Uli Lenart gives an insider’s perspective on the UK’s first and last surviving dedicated lesbian and gay bookshop.
BY ULI LENART
FROM THE VAULTS
I’ve worked as a bookseller and manager at Gay’s The Word bookshop for just over 11 years, so I feel a deep sense of connection to the little place. In fact we are the same age, 37, although the bookshop is a few months older.
I never forget the date that Gay’s the Word was raided by Customs and Excise, 10 April 1984, the date of my fifth birthday. Even before I was really conscious of the world there was a bookshop in it standing up for my right to be who I wanted, to read what I wanted to. Now I help tend this place, to help preserve it for those who need it today and in the future.
Gay’s the Word is one of the most special and kind-hearted LGBT+ community institutions you could imagine. Providing much needed support and literature to our community is a genuine privilege. One moment I could be sending out a pack of pro-diversity children’s books to a school library and the next I could be hosting a book event about an epic lesbian revenge crime thriller, like I did last night.
In my time I’ve taken phone calls from people so closeted and anxious about their sexuality that they have literally been speaking to me hidden inside a cupboard so as not to be overheard. I’ve closed the bookshop in the middle of the day to make a cup of tea and sit down with guys so terrified that they might have contracted HIV that weekend they can barely talk.
But Gay’s the Word, for me, is primarily a place of joy and affirmation. I’ve seen countless people, many from countries around the world where their very right to exist free of persecution is denied them, break down in tears when they’ve walked in for the first time and found themselves surrounded by so many books that affirm and reflect their experience. The day will never come when that doesn’t get me in my heart.
Sure, the wages aren’t great, but it is a grassroots lesbian and gay enterprise that exists for the benefit of our community, and any small profits that we do make get ploughed back into the business. Besides, getting to chat for an hour alone with Ali Smith or messaging with Sarah Waters about what we are both reading are riches money simply can’t buy.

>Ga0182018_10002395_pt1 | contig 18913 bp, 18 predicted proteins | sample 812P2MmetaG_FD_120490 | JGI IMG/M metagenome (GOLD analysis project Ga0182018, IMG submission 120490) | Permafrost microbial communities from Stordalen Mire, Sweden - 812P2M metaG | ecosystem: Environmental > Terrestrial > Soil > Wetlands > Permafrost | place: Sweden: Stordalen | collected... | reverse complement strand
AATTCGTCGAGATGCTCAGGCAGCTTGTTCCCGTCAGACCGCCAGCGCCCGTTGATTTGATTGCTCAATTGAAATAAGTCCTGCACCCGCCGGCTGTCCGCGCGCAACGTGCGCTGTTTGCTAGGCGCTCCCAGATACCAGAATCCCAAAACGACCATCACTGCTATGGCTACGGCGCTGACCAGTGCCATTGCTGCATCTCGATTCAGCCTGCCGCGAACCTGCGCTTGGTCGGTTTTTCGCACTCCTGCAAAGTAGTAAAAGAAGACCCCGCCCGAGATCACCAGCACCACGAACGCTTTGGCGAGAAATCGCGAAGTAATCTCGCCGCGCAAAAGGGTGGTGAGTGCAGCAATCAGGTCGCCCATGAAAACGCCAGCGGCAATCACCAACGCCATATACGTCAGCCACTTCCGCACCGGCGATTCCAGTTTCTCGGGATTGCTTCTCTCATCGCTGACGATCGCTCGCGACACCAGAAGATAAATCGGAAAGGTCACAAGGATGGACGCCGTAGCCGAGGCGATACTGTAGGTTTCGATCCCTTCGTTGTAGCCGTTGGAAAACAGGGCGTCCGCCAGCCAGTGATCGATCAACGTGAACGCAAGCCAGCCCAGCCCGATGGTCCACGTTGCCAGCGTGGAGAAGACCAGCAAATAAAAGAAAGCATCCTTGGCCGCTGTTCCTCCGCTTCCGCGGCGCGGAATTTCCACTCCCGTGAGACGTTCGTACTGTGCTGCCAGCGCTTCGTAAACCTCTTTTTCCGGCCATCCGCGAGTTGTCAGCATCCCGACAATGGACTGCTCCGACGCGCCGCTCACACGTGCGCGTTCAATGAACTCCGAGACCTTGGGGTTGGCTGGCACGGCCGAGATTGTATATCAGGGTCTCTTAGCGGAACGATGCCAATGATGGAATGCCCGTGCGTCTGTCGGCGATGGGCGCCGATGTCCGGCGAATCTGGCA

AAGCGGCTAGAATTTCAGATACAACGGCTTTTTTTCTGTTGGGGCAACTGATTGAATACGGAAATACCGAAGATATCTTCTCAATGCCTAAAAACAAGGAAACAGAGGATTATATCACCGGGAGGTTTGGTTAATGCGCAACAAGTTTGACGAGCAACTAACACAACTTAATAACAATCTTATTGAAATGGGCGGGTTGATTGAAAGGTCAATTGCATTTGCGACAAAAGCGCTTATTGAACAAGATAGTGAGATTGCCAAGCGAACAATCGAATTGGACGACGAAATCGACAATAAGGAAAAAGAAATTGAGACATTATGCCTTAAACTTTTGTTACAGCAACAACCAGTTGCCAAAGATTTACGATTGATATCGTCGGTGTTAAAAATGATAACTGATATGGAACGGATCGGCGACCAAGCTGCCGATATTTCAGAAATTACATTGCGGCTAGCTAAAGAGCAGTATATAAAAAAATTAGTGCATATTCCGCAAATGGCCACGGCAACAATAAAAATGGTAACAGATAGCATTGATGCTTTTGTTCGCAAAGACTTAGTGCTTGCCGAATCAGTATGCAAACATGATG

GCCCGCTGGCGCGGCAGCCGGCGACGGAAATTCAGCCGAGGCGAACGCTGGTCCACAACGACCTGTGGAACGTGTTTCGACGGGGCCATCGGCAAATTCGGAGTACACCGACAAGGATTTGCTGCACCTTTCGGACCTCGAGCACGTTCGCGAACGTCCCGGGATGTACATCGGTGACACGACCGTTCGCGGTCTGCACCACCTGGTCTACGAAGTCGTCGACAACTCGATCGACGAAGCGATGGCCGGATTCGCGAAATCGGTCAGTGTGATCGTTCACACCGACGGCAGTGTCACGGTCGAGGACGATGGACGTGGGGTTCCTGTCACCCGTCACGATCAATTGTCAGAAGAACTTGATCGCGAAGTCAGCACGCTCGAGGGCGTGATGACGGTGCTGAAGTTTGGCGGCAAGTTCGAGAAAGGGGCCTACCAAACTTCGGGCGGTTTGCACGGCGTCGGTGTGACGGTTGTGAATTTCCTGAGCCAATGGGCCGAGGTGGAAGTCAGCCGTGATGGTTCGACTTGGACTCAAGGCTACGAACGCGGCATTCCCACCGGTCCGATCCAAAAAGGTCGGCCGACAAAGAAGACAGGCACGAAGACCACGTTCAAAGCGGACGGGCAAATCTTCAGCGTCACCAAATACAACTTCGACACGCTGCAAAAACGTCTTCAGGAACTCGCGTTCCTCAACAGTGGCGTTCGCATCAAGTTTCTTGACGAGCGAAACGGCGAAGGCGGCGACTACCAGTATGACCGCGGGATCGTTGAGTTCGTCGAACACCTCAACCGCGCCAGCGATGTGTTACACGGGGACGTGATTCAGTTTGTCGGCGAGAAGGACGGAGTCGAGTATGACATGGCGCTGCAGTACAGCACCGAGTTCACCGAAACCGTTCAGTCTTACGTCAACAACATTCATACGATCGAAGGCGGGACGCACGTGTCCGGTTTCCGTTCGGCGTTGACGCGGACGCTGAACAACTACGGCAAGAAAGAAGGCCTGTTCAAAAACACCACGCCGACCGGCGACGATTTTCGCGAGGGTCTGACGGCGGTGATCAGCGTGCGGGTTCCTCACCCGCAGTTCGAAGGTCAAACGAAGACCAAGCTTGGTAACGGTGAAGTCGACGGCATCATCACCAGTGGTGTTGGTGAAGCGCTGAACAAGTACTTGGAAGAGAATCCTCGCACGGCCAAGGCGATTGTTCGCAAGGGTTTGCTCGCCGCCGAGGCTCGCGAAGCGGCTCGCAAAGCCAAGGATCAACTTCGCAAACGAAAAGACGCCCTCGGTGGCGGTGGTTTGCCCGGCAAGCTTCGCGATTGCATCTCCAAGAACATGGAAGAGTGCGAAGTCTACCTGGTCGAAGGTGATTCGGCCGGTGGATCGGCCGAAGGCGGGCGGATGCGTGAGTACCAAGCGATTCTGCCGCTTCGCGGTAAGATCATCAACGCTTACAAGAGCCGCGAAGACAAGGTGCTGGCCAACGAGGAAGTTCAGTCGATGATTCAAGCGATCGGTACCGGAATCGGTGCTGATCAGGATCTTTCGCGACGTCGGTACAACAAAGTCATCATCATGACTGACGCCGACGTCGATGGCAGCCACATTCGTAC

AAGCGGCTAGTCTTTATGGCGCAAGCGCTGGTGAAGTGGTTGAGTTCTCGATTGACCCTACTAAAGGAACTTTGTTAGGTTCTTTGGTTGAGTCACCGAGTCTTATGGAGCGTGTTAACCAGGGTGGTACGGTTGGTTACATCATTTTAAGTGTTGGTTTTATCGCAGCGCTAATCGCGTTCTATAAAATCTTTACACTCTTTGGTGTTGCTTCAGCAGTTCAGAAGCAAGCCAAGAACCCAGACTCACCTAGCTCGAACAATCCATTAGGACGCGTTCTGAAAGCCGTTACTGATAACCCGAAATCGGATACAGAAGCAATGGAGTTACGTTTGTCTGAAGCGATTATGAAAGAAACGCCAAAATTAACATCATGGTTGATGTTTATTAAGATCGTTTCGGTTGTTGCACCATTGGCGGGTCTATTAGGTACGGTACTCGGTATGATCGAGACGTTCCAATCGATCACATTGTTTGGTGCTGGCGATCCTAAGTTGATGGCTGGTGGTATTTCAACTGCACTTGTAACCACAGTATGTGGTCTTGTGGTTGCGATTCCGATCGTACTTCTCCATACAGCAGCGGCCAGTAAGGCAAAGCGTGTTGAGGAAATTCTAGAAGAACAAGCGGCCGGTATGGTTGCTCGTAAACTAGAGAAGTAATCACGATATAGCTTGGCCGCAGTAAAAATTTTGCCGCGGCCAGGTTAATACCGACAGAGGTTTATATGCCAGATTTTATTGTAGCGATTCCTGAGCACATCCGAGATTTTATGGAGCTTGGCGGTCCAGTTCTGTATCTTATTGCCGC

I’ve seen young lesbians worried about how their families will take the news return a month later hand in hand with their proud fathers. I’ve talked about queer life in the 40s and 50s with many of our incredible LGBT elders. I’ve seen them coming into the bookshop carrying the weight of books that they want to donate to the second-hand section because they sense their end is coming. And I’ve cried when I’ve heard that it has. So, while “on paper” the bookshop is an intellectual and literary outlet, more than anything else, I experience it is an emotional space. Yes, the people who come in the shop are customers, but they are more than that. They are friends. They are family.
The lesbian discussion group, hosted every Wednesday from 8pm to 9pm, has been running continuously almost every week for 35 years. When I think about that I find it extraordinary. I can recall all the women who met at the bookshop who made a point of coming in on their wedding days to have a picture taken of them dressed up in all their finery in the place where they first set eyes on each other.
I won’t mention her name because she would be uncomfortable with the credit, but an ally of the bookshop recently got married and on her and her now wife’s special day she asked all her guests not to bring flowers but to make a donation to Gay’s the Word. That money will help keep the lights on and get the rent paid so the TransLondon support group have a venue for their monthly meetings and that young non-binary genderqueer kids can come, browse the trans section and school me in the politics of non-identification. The bookshop is a living symbol of the spirit of LGBT+ community.
I could go on. I know the bookshop could be better, could be more demonstrably representative. They are so few quality and reasonably priced books on bisexuality, for example; it is a struggle to in any way cater comprehensively to that market.
Visibility is a hugely important issue. There is a whole bay of gay male erotic fiction but just a shelf and a half of one-handed-reading for lesbians and bi women. And I am one of two men who run the shop on a daily basis, although there are a number of woman involved at Directorial and voluntary levels. But I think, all in all, for two people doing the work of four, we do a good job fostering an excellent range of literature and creating an inclusive space. With the new amazing website nearing completion (we’ve had to be very patient waiting for this as someone is delivering it as a goodwill project at cost price), the future for the shop looks bright.
Stocking and reading and loving books on lesbian and bi and trans themes has made me a richer and more various human being. It has made me a more contentious, better-rounded gay man. The sort of gay guy that would want to do an internship at DIVA magazine in my holiday time, for example, because of all the LGBT press we stock at the bookshop, DIVA is one of the publications that I feel most connected with because my affinity with the politics of inclusivity is not dictated by my anatomy or the gendered orientation of my desires, but by my mind and my heart. Guess that’s another thing I am grateful to the bookshop for.
Gay’s the Word bookshop won’t exist if people don’t use it. So even if it is just one book or DVD a year, come down to quirky Marchmont Street in beautiful Bloomsbury and support the bookshop. It will support you right back. I promise.
Gay’s the Word
66, Marchmont Street
London WC1N 1AB
Russell Square Tube.
0207 278 7654
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